posted by Ryan Denson 
In the middle of all this Phil Robertson controversy, I just have one quick question: Where were all these freedom of speech-loving Republicans when Martin Bashir was forced to resign from MSNBC? They certainly have jumped on the Constitutional bandwagon when it suits their political purpose.
So after Phil Robertson was suspended from the hit A&E show ‘Duck Dynasty’ after making obscene, offensive and tasteless comments about blacks and gays, Conservatives, and Sarah Palin interestingly enough, have taken mighty offense to the decision by the private company who employs Robertson to censure him after he was giving them negative publicity.
Many employers have guidelines for employees about behavior that might negatively impact the employer’s public image, especially for highly visible employees who are regularly in the public eye. That is why Martin Bashir had to leave MSNBC for saying someone should defecate in Palin’s mouth, and that is why Alec Baldwin had his upcoming show on MSNBC cancelled after he called a paparazzi “faggot,” among other things.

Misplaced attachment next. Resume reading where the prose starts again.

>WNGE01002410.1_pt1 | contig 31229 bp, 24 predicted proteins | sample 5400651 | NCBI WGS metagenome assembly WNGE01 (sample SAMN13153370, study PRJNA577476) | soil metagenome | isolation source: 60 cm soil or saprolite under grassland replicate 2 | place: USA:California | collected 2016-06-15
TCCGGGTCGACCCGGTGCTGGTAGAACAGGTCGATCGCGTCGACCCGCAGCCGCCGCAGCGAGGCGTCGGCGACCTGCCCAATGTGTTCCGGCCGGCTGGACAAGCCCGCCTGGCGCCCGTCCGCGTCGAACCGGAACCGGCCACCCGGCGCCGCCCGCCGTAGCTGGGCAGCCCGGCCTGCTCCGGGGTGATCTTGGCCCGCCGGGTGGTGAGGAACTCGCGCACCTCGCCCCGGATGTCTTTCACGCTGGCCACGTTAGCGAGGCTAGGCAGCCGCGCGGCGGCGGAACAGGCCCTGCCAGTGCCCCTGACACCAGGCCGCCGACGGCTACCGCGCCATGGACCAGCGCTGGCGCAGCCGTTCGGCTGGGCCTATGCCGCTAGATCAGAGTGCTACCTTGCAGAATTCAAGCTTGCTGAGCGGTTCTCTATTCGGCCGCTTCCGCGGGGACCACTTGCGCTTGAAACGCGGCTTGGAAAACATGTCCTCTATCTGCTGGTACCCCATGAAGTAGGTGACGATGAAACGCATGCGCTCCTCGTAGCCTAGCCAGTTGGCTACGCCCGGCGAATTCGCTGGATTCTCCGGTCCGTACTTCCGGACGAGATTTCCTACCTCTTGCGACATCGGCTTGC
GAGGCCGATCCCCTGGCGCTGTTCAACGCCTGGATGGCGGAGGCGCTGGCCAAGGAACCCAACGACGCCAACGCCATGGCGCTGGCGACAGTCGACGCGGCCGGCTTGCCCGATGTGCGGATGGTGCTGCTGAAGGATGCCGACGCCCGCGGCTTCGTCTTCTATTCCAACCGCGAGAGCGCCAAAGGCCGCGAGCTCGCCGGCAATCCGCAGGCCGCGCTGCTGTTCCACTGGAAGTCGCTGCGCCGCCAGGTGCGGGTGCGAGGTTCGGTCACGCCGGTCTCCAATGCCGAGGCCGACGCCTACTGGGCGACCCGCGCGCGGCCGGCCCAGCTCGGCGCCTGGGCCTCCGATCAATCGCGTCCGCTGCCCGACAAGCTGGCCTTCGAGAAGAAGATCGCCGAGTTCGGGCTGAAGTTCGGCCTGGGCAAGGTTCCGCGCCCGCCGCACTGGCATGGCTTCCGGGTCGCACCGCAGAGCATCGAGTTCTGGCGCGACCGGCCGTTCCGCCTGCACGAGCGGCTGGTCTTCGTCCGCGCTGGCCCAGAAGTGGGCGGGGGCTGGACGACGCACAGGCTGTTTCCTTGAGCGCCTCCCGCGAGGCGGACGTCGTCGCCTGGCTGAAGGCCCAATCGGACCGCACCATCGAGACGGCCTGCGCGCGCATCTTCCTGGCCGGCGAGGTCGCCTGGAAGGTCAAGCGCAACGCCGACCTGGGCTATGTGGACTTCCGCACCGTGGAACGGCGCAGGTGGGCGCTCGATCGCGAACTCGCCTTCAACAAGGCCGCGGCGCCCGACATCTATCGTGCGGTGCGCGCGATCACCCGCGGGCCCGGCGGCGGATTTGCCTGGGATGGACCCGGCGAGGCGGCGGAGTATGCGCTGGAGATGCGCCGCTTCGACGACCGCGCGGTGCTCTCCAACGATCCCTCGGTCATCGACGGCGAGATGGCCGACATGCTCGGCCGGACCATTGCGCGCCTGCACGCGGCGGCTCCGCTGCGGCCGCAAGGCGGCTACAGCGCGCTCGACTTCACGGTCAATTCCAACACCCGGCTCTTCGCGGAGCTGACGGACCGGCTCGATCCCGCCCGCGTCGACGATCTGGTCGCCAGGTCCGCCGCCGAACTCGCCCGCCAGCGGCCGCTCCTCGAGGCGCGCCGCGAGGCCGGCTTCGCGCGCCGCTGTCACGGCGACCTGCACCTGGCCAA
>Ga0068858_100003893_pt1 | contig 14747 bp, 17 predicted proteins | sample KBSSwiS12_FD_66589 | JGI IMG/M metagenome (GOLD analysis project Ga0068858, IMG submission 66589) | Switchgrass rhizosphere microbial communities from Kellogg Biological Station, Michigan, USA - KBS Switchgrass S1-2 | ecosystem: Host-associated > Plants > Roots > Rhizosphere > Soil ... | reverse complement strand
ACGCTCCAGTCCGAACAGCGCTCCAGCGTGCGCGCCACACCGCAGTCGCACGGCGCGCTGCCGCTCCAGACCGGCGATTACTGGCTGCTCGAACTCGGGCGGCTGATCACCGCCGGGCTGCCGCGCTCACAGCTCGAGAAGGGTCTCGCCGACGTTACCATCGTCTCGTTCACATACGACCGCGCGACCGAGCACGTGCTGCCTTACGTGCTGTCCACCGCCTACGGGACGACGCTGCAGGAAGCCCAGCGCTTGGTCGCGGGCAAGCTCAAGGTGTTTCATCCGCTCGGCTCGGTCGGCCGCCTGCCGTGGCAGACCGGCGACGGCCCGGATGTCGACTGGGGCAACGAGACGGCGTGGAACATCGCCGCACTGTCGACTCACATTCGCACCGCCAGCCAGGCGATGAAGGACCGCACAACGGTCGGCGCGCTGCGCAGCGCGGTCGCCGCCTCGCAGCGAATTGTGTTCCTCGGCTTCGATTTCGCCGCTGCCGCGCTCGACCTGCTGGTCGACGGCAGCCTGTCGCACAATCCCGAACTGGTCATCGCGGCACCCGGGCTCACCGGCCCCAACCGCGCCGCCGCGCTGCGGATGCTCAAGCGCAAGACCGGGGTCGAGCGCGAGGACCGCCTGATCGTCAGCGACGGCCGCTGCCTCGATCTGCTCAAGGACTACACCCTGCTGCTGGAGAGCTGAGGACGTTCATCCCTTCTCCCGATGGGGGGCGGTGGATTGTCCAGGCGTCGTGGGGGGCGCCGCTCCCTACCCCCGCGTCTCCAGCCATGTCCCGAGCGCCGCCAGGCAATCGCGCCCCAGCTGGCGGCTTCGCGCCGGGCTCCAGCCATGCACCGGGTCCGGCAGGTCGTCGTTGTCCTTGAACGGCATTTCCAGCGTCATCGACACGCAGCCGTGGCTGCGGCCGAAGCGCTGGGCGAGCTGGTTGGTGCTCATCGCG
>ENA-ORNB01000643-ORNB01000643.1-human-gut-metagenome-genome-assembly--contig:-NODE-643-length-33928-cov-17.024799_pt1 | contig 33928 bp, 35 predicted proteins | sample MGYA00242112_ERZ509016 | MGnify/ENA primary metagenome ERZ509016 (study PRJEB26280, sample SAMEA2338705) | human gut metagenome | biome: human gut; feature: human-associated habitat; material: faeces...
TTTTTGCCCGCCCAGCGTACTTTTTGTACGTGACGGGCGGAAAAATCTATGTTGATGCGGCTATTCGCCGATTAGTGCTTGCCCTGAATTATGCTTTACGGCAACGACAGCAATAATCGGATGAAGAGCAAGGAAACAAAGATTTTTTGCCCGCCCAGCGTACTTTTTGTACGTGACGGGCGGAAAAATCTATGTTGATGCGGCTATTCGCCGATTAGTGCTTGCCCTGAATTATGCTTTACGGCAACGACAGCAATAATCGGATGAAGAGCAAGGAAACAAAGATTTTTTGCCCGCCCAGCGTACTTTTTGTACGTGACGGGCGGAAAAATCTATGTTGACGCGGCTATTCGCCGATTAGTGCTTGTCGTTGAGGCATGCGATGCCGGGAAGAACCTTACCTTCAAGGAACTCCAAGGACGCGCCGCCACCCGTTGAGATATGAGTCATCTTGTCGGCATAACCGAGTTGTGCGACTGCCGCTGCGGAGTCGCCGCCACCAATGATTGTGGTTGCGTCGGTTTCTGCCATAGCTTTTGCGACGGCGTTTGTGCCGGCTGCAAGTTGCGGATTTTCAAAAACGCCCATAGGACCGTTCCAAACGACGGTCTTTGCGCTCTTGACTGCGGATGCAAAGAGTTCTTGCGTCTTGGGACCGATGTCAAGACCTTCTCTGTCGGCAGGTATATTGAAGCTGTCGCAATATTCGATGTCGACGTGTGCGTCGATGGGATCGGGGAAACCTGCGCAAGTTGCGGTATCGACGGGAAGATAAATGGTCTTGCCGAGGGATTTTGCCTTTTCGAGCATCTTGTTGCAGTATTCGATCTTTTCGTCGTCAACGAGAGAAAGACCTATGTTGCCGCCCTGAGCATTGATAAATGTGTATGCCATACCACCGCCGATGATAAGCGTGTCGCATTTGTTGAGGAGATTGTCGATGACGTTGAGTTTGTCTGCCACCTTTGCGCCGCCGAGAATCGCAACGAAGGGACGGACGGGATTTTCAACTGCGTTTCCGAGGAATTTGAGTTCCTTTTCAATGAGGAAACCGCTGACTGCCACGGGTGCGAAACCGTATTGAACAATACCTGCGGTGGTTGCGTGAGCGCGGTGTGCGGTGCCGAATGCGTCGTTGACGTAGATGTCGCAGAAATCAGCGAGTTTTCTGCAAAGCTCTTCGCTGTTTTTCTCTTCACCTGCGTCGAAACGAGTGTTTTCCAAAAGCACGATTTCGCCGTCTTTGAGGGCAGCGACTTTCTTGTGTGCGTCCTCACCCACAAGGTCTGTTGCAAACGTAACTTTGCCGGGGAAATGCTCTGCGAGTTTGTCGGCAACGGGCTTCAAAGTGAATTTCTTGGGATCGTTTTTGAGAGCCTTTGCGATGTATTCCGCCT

Conservatives championed for their removal, as so did the liberals. But oh no, because Phil Robertson claims to be a man of God, he gets a free pass to say anything he wants, such as comparing the yearning for ones private parts over another (I forgot which passage explicitly lists which genitalia is better, can someone direct me to it?)
Now, here’s a reminder, Republicans: the 1st Amendment really only applies to the government (Congress shall make no law.. abridging the freedom of speech) not having any right to limit or censure you for exercising your right to free speech, NOT private corporations. I would ask you conservatives to please make up your mind whether you want free enterprise, or government enterprise, because if you want free enterprise, then the fact of the matter is a company has a right to fire anyone who says offensive or tasteless language or comments that will reflect badly on their company. There is no way around it. A television network, or A&E in this case, is funded through their sponsors, and if those sponsors were unhappy (as they should have been) by something that they saw, they stood to potentially lose revenue, and they had the right to take action.
A&E made a business decision. It wasn’t a decision on words, religion, or rights. It was money.
Isn’t this what all these free enterprise conservatives usually fight for? …